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FirstHealth of the Carolinas
Orthopaedic rehab It’s all about goals By Mary Griffin
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When David Mathias had bilateral knee replacements last September, it turned out to be the best choice he ever made, thanks in large part to the orthopaedic rehab he received through the FirstHealth Centers for Rehabilitation.

“I had a full week of rehab in-house before I left, which was outstanding,” he says. “When I was discharged, I had a choice of which rehab facility to use, and I chose FirstHealth outpatient rehab. I took my surgery seriously, and I took my rehab seriously, too.”

At FirstHealth Centers for Rehabilitation, orthopaedic rehab is all about goals and the hard work patients have to do in order to achieve them. Mathias had a few goals of his own.

“By Thanksgiving, I wanted to get down on my knees to play with my grandchildren and return to playing golf as quickly as possible,” he says.

According to Jill Botnick, director of outpatient and regional rehab services, physical therapists conduct a comprehensive musculoskeletal evaluation using tests to measure muscle strength, joint range of motion, walking, balance and more.

The results are then compiled into a list of impairments and functional limitations that the physical therapist can use to help the patient improve. “A plan incorporating varying treatment techniques, like therapeutic exercise and manual joint mobilization, is then developed to help patients achieve their goals,” says Botnick

Before surgery, Mathias prepared himself for what was to come. He went on a weight-reduction program, exercised extensively to prepare his legs and arms, and lost 60 pounds. With the surgery behind him, the hard work began.

“When I first got there, we sat down together, and Kathy (Holder), my physical therapist, said, ‘Here’s what we think you should accomplish, but what are your goals?’” Mathias says. “When she knew what they were, she really geared some of my exercises toward getting up and down from my knees, and then bending and twisting for my golf game. It wasn’t a case of opening up a notebook and saying here’s what you need. They customized my program for my age and needs.”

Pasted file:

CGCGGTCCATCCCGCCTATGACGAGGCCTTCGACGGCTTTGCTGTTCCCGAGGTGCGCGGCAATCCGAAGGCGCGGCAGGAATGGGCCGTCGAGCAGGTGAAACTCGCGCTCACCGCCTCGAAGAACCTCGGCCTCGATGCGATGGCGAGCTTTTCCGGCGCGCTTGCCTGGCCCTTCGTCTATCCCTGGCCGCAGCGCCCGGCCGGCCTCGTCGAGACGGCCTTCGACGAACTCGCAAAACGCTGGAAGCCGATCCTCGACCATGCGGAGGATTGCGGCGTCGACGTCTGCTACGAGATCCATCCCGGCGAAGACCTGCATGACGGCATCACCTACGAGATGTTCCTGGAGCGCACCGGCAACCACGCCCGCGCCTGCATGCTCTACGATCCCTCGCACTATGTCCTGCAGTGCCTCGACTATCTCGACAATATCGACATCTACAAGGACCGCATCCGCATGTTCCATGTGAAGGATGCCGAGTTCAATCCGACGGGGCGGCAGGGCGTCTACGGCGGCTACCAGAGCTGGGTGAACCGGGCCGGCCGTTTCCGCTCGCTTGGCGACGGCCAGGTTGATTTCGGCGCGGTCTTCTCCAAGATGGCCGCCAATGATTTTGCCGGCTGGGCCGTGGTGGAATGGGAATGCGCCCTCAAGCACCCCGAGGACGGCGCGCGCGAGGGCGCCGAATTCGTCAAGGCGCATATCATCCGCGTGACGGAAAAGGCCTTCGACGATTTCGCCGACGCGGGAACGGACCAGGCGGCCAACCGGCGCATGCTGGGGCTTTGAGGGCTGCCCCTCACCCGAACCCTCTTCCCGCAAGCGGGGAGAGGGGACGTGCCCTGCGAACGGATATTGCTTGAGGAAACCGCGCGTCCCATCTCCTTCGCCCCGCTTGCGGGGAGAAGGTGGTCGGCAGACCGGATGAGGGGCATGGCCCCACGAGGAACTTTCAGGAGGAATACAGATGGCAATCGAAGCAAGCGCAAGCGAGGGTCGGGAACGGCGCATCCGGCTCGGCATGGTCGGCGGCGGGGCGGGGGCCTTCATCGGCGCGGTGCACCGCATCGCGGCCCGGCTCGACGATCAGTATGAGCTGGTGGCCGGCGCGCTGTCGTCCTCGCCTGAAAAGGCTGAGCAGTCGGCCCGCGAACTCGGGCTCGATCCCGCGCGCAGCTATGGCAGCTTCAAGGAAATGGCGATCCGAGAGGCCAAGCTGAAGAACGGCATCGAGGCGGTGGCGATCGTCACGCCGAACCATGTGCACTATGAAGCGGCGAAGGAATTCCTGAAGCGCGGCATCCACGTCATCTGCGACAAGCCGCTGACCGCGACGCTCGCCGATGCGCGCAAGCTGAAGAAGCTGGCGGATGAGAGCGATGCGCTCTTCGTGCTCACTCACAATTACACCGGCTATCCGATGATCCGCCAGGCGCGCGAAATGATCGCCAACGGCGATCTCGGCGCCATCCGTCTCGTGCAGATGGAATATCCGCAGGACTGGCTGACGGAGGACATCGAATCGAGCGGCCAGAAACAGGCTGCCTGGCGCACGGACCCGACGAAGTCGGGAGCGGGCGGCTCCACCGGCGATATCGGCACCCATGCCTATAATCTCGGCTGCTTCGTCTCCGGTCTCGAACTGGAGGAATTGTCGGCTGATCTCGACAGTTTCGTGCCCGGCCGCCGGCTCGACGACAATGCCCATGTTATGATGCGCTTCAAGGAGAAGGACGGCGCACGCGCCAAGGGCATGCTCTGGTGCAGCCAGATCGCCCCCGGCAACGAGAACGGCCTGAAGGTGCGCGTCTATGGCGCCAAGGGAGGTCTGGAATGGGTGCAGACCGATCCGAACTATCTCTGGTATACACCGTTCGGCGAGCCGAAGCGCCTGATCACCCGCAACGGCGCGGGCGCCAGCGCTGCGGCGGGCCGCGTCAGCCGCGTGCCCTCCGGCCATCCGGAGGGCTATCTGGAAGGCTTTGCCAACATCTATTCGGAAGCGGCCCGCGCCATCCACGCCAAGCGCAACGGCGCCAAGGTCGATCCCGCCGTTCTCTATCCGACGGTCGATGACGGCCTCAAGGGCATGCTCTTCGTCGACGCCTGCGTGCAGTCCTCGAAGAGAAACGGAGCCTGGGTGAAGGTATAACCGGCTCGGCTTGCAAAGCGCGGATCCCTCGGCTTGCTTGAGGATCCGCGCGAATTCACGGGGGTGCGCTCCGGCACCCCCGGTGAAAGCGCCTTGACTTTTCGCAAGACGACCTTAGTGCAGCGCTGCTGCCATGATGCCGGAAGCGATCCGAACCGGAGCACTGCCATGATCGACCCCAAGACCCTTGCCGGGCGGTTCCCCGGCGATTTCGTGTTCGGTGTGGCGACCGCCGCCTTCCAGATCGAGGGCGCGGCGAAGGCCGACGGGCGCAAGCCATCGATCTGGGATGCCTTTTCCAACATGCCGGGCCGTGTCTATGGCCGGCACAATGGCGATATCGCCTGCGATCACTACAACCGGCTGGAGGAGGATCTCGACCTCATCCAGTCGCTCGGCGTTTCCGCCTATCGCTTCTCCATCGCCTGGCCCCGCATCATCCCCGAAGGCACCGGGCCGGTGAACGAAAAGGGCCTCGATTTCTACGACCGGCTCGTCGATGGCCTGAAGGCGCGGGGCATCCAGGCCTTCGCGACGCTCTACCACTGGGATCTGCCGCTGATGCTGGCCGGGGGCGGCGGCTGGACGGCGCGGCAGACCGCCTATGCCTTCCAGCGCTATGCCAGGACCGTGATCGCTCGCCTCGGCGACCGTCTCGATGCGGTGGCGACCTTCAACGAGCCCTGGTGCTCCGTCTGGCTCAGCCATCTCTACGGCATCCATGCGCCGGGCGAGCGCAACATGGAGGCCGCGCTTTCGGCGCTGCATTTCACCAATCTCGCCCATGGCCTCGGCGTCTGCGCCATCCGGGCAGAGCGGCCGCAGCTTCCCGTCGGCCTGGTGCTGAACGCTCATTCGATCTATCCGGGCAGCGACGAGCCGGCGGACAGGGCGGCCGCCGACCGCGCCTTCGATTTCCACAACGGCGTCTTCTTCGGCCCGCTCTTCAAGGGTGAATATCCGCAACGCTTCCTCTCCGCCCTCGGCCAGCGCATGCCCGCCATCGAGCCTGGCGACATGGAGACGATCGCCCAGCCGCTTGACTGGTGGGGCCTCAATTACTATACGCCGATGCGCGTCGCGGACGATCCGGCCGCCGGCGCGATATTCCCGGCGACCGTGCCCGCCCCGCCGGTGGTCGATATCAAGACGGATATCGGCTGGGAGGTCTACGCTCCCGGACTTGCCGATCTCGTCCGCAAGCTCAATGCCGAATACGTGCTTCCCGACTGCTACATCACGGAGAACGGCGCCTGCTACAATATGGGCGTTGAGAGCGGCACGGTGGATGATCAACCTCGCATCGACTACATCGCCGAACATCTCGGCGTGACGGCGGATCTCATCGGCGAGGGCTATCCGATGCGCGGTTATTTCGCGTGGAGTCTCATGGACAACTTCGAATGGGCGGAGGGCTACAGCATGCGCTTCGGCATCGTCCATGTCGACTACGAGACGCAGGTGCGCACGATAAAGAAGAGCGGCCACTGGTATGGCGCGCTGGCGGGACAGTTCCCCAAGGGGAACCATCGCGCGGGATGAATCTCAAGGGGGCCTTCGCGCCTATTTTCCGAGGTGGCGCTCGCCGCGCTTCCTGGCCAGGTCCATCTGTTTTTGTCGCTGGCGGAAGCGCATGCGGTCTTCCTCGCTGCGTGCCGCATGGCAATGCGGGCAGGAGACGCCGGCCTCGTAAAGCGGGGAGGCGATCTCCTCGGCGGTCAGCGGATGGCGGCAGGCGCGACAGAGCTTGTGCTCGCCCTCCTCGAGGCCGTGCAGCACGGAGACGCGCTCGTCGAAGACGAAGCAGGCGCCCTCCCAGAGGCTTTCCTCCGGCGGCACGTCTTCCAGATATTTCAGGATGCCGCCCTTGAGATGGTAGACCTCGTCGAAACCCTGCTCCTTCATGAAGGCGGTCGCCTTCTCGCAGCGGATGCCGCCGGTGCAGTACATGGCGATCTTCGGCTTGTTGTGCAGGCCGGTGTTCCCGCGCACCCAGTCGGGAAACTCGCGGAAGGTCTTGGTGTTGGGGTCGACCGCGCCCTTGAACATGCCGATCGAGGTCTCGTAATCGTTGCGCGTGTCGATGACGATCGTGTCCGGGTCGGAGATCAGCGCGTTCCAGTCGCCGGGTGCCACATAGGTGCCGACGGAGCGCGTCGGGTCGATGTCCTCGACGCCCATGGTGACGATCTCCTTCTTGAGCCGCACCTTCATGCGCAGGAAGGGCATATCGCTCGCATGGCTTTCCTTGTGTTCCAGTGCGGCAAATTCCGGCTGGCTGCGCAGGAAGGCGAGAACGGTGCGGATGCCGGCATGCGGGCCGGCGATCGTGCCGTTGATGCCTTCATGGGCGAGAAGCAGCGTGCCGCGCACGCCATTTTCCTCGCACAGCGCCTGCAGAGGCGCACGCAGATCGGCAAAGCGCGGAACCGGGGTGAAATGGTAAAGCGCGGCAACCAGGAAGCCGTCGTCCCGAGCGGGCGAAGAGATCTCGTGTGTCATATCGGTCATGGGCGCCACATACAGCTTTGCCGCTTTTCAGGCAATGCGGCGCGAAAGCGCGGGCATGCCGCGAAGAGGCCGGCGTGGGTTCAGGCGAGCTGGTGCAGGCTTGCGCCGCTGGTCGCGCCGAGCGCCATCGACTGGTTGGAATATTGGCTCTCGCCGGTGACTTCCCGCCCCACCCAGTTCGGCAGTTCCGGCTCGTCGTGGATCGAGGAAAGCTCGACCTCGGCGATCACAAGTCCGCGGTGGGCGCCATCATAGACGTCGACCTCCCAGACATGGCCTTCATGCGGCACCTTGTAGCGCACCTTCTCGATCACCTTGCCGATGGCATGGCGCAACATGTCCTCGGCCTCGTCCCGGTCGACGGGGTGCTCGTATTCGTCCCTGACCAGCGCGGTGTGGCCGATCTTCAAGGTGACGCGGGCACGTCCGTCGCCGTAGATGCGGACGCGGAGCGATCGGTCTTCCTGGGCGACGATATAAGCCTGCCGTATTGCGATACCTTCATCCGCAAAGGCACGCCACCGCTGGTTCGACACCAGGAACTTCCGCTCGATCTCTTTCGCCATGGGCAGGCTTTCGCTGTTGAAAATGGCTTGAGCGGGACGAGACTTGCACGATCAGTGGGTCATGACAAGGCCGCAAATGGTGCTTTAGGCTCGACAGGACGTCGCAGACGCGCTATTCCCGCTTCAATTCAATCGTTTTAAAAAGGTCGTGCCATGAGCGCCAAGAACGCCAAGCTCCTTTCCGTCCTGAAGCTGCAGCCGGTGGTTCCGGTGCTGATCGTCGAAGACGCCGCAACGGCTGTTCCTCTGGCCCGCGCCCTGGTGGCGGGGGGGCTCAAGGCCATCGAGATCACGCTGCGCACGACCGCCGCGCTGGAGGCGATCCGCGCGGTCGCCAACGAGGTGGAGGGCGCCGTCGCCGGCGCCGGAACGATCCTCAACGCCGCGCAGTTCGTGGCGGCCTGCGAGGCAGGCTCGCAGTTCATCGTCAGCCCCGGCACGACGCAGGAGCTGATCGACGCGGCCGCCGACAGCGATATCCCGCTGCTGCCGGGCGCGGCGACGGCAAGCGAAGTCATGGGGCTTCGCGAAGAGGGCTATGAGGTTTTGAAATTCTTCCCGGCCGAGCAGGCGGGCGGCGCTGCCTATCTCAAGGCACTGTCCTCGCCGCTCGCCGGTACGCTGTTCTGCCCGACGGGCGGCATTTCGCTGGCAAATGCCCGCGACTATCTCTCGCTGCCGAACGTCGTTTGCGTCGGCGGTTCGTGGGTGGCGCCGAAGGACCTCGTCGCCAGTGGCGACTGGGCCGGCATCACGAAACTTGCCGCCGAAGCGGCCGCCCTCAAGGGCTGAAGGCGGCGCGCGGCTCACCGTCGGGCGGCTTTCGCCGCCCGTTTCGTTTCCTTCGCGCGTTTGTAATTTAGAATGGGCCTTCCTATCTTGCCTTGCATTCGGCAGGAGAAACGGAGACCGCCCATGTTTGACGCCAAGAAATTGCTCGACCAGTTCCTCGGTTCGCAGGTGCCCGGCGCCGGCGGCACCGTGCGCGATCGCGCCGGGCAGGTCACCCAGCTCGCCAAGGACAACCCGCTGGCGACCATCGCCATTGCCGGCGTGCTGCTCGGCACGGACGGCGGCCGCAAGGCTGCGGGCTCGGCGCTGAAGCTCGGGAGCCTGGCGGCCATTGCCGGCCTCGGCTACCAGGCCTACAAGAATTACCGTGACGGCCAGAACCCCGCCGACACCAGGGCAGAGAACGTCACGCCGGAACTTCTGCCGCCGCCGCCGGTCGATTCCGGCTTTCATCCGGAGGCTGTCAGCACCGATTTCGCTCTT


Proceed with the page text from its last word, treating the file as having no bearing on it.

Mathias’s therapy lasted seven or eight weeks, with three visits weekly. For him, exercises involved two immediate goals: knee strength and flexibility.

“I got on a table and extended my leg straight out,” he says. “The next part was very painful. I had to lie on my back and slide my leg back and bend my knee. The goal was to bend it as far as possible. That was excruciating, but you can’t recover unless you push yourself through a little pain and discomfort.”

“It wasn’t a picnic,” he says, “but the therapists were fantastic. I got a real, one-on-one relationship, and that gave me the full benefit of the services. I really felt like a part of what was going on.”

When his rehab was finished, Mathias was able to accomplish everything he’d set out to do and more.

“I got to crawl around the floor with my grandchildren, and I’m also playing golf again,” he says.